Shorter telomeres reveal stress in migratory birds
The stress of birds' continent-spanning annual migrations, it appears, leads to faster aging and a potentially earlier death. A new study in The Auk: Ornithological Advances reveals that telomeres, structures on the ends of chromosomes that shorten with age, are shorter in migratory birds than in their non-migratory counterparts.
Migration lets birds take advantage of abundant food resources at high latitudes during the breeding season while escaping the region's harsh winters. However, it's also an enormous undertaking, and the benefits that birds gain from it come with a cost. Carolyn Bauer of North Dakota State University and her colleagues compared the telomeres—bits of non-coding DNA that shorten during cell division and stress—of migratory and resident birds from the same species, the Dark-eyed Junco. They found that the migrants had significantly shorter telomeres than birds that stayed put year-round, suggesting that the migratory birds were aging at a faster rate and that the stress of a migratory lifestyle may actually shorten birds' lifespans.
"Whenever our cells divide, we lose a little bit of DNA on the ends of our chromosomes, and telomeres are simply non-coding regions that act as 'protective caps," explains Bauer. Once they reach a certain threshold of shortness, the cell dies. Importantly, exposure to stress can also make telomeres shorten faster. For their study, Bauer and her colleagues collected blood samples from 11 migratory and 21 resident juncos in Virginia, using only first-year birds to ensure that any telomere differences were not simply due to age. "I've been interested in measuring telomeres since I was undergraduate at the University of Washington," says Bauer. "I remember my introductory biology professor lecturing about telomeres and how environmental stress could cause them to shorten."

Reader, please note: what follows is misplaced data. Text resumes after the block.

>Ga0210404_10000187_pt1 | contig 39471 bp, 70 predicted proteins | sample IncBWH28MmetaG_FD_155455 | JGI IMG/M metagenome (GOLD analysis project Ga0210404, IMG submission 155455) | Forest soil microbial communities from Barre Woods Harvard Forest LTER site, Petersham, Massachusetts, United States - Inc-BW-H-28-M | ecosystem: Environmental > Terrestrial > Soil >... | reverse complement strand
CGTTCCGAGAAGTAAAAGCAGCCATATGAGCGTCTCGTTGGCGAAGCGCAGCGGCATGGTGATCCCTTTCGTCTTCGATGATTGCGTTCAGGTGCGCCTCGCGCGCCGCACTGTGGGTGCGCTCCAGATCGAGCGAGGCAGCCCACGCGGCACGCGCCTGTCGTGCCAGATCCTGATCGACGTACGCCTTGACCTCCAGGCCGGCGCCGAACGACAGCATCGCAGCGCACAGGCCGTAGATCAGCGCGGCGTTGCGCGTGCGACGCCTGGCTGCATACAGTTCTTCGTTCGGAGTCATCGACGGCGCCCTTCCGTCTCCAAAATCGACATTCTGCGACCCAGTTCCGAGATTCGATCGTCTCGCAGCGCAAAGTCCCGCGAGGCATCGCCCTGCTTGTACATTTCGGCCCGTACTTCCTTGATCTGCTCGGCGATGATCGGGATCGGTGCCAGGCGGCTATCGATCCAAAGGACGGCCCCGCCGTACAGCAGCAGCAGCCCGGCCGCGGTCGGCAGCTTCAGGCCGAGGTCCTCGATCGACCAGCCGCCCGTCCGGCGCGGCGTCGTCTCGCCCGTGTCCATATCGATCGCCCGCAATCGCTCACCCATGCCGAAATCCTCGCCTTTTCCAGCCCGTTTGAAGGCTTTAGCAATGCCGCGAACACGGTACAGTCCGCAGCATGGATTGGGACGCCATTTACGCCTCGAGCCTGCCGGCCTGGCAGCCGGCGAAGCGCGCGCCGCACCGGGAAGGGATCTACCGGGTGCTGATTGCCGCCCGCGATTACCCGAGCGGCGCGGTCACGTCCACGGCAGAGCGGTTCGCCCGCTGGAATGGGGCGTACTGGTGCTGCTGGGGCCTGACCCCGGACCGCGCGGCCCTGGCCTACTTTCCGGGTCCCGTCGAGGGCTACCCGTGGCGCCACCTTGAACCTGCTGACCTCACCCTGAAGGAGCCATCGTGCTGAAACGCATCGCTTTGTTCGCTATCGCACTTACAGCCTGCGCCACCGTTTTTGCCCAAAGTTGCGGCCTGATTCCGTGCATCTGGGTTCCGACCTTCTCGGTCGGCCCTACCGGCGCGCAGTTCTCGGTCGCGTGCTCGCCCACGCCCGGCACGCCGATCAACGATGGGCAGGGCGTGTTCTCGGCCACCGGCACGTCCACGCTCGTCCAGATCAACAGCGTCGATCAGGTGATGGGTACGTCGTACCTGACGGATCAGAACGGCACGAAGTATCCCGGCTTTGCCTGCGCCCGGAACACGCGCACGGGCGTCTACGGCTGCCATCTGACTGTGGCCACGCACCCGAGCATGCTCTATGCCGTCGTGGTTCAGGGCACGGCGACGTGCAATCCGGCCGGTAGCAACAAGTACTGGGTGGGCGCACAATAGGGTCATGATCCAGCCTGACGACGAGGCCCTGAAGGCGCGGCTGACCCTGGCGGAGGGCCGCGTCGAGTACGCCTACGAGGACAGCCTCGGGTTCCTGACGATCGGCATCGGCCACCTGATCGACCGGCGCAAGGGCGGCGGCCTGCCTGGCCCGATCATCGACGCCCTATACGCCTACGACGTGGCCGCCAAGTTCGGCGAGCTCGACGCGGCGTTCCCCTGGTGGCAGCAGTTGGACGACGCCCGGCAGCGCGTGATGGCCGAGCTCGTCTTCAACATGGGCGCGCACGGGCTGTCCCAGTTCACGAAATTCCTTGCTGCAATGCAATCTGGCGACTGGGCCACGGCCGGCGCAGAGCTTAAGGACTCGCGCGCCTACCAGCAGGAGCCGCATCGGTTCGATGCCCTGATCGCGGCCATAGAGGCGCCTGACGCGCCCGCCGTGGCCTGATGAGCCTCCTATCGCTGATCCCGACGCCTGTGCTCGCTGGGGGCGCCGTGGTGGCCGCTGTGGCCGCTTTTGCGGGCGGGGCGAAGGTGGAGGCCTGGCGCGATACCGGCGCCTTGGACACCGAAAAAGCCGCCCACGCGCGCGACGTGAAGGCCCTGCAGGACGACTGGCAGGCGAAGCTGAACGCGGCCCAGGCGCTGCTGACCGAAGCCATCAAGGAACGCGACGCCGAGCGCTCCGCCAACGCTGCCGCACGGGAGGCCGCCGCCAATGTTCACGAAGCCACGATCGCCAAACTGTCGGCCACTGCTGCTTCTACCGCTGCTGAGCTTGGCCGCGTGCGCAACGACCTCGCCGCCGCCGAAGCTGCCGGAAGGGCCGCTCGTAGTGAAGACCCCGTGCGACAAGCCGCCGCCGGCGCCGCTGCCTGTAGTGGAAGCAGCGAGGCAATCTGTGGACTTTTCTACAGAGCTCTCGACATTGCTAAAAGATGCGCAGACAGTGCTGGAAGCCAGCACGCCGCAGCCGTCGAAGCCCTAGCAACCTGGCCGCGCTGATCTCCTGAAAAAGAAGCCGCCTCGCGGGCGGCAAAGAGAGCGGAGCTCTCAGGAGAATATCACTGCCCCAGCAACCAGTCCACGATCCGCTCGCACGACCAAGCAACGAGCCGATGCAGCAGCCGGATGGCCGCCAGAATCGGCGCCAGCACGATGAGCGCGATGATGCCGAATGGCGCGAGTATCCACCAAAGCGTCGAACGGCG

If migrating is so stressful, why keep doing it? Bauer and her colleagues believe that the costs of migration must be balanced out by the reproductive boost birds get from nesting in resource-rich northern habitats. They hope that future studies will determine whether shorter telomeres reflect the stress of migration itself or if they're the result of decreased self-maintenance, as well as whether telomere length is negatively correlated with migratory distance.